How to find and keep a Mentor - Going down the relationship route
Posted: 15 July 2015The value of the mighty mentor has stayed constant in these info-rich times. With a steady stream of expertise and insight flooding professionals on a daily basis, it's pretty nice to see that you can't replace first hand human experience. That said, finding and keeping a keen and generous source can be a tricky affair...
A massive part of this struggle can be down to the mentee. Too many think a mentor is something you get, not something you work for. So, how do you really source and, more importantly, keep a hold of a career-defining mentor? How can you build a mutually beneficial relationship that keeps both parties happy? Here’s our Mentor Musts to keep you straight.
The Mentor Map - How to find, keep and use your professional powerhouse
A chunk of work and effort needs to go into maintaining a mutually valuable relationship, something many mentees don’t quite grasp until it’s too late. If you as a mentee can do as much prep, soul searching and outside utilisation as possible pre-mentor involvement, you can maximise both your time and your potential advisors’.
- Why do you want a mentor, and do you even need one?
It’s an important question that needs to be addressed right off the bat. A mentor isn’t a necessity or nice extra to have to hand, they offer and tick a specific box that you can’t tick any other way. Do you know what that box is? If you’re just looking to tap them for advice or info, research them first. They could have a know-all blog up that’s about exactly that. Ask yourself what your mentor and career goals are and be sure to consider if/how a mentor could actually help. What kind of time do you have to invest in this relationship? Via what means will you contact them? How you got specific problems you want them to help you with? Do they have a podcast, blog or tutorial series that could serve as an effective source of support?
- Who do you want to mentor you?
Perhaps you have a specific person in mind to help you, be it a colleague, contact or admired professional. Why them? Your potential mentor will ask you that exact question so be sure to havethe answer to hand before you reach out. Don’t restrict yourself to professional in your field or industry, others outside it will have just as valuable insight and perhaps even more fitting experience and advice to offer. Every successful person has a unique story about how they got to where they are, research that journey before you target someone specific. Also, don’t be afraid to turn a respected source into a mentor. If you admire someone’s style or story, ask them to act as your mentor. Flattery goes a long way and just because they haven’t considered themselves a mentor until now doesn’t mean they can’t be one.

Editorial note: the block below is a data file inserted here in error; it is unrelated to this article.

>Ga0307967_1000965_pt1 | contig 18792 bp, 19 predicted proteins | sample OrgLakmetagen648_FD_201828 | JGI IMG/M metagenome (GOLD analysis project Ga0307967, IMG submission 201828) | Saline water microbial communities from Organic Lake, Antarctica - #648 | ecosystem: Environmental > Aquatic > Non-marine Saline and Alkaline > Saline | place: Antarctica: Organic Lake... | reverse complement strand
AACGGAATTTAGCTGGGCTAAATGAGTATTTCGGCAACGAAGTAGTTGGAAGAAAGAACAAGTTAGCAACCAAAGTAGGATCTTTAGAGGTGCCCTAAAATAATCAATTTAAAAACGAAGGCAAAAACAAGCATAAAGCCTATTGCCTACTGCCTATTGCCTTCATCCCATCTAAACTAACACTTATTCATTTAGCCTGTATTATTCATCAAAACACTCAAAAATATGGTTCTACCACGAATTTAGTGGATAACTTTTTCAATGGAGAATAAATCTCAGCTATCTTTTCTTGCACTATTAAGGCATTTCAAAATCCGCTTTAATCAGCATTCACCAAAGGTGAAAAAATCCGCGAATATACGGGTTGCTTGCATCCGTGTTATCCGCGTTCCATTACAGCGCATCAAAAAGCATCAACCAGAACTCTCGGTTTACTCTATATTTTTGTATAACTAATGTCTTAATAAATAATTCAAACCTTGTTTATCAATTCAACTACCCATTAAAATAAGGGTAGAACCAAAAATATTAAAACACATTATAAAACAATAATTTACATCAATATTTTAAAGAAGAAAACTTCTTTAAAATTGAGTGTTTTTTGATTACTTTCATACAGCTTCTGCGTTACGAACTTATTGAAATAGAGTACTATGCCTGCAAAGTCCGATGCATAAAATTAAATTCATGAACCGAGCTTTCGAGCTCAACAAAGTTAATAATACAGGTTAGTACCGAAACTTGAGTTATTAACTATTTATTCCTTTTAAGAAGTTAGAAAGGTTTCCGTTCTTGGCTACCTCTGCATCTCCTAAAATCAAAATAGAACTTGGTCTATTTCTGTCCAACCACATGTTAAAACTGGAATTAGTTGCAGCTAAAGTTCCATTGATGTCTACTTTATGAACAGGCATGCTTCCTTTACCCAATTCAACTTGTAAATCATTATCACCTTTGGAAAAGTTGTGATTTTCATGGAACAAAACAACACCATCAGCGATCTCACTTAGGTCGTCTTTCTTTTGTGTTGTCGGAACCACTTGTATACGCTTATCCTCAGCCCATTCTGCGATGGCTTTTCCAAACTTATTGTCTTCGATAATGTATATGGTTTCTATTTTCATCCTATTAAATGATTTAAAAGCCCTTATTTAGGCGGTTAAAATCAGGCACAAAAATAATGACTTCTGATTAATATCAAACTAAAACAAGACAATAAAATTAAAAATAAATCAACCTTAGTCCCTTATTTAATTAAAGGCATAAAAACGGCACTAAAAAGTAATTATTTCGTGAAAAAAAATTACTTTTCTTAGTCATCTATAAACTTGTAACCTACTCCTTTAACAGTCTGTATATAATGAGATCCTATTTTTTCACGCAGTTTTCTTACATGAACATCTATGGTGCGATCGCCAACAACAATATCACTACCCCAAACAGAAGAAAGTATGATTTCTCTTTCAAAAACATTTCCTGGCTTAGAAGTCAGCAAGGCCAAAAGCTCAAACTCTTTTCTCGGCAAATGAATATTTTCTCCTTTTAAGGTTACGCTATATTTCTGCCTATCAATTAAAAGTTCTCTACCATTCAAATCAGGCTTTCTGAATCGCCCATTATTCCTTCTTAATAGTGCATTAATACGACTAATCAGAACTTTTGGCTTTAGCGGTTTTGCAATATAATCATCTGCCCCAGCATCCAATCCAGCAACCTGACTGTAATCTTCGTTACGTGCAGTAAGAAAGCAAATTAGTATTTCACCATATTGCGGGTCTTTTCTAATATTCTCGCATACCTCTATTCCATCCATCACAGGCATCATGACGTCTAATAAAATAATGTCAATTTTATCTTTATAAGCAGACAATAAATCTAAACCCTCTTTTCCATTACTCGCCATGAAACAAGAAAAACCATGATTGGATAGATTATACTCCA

- What’s the best way to ask?
There’s no right or wrong way, it all depends on the person. An email could work or perhaps a personalised letter or face-to-face meeting. Before you reach out be as fluent as you can in what makes your mentor unique and play to that. Perhaps you share specific values or have a mutual network pal? Get personal. Following up can be especially delicate with a mentor. Go in too keen and your new advisor could be put off and put out, hold back too much and they might think you’re not serious. The easiest way around this is to ask - how often can I contact you and via what means? Now you both have an expectation to meet.
- Share your mentorship goals.
Let your mentor know exactly what you want from them, it’s the easiest and best way to keep them long-term. Honesty and gratitude are key to building the relationship you need to have so value their time and get your affairs in order before you bring them onboard. Set a weekly/monthly meeting and let them know in advance what info or advice you’d like to get your mitts on. Every meeting doesn’t need to be a regimented event but it puts you both in a position to get the most out of your time together.
- Ask them what they want from this relationship.
Another way to ensure you stay connected is to make sure your mentor gets as much from you as you get from them. Don’t be scared to ask them why they want to mentor you. Maybe you have a talent for something they want to explore or perhaps you have a network they want to tap into. Outline the Why early on and make it clear that you see this mentorship as a two-way street. It’s this balance that breeds longevity.
- Look for a teacher not just an advisor.
Mentoring is often synonymous with advice and insight as opposed to action. Try and select a mentor who can get hands-on and show, not just tell. You want to grow from this relationship and that means putting your talent and value to the test. Ask them to tutor you in software or for their editing eye, observing how your mentor works is a crazy useful peek into what makes them successful.
It might sound cheesy but building a great mentor-mentee relationship is key. Honesty, straight-forwardness, kindness, patience, respect and even friendship will all keep you tight knit and valued. None of these things comes from quick fixes or fleeting contact so approach your mentor search with an aim to create something long-term. You will not regret it.
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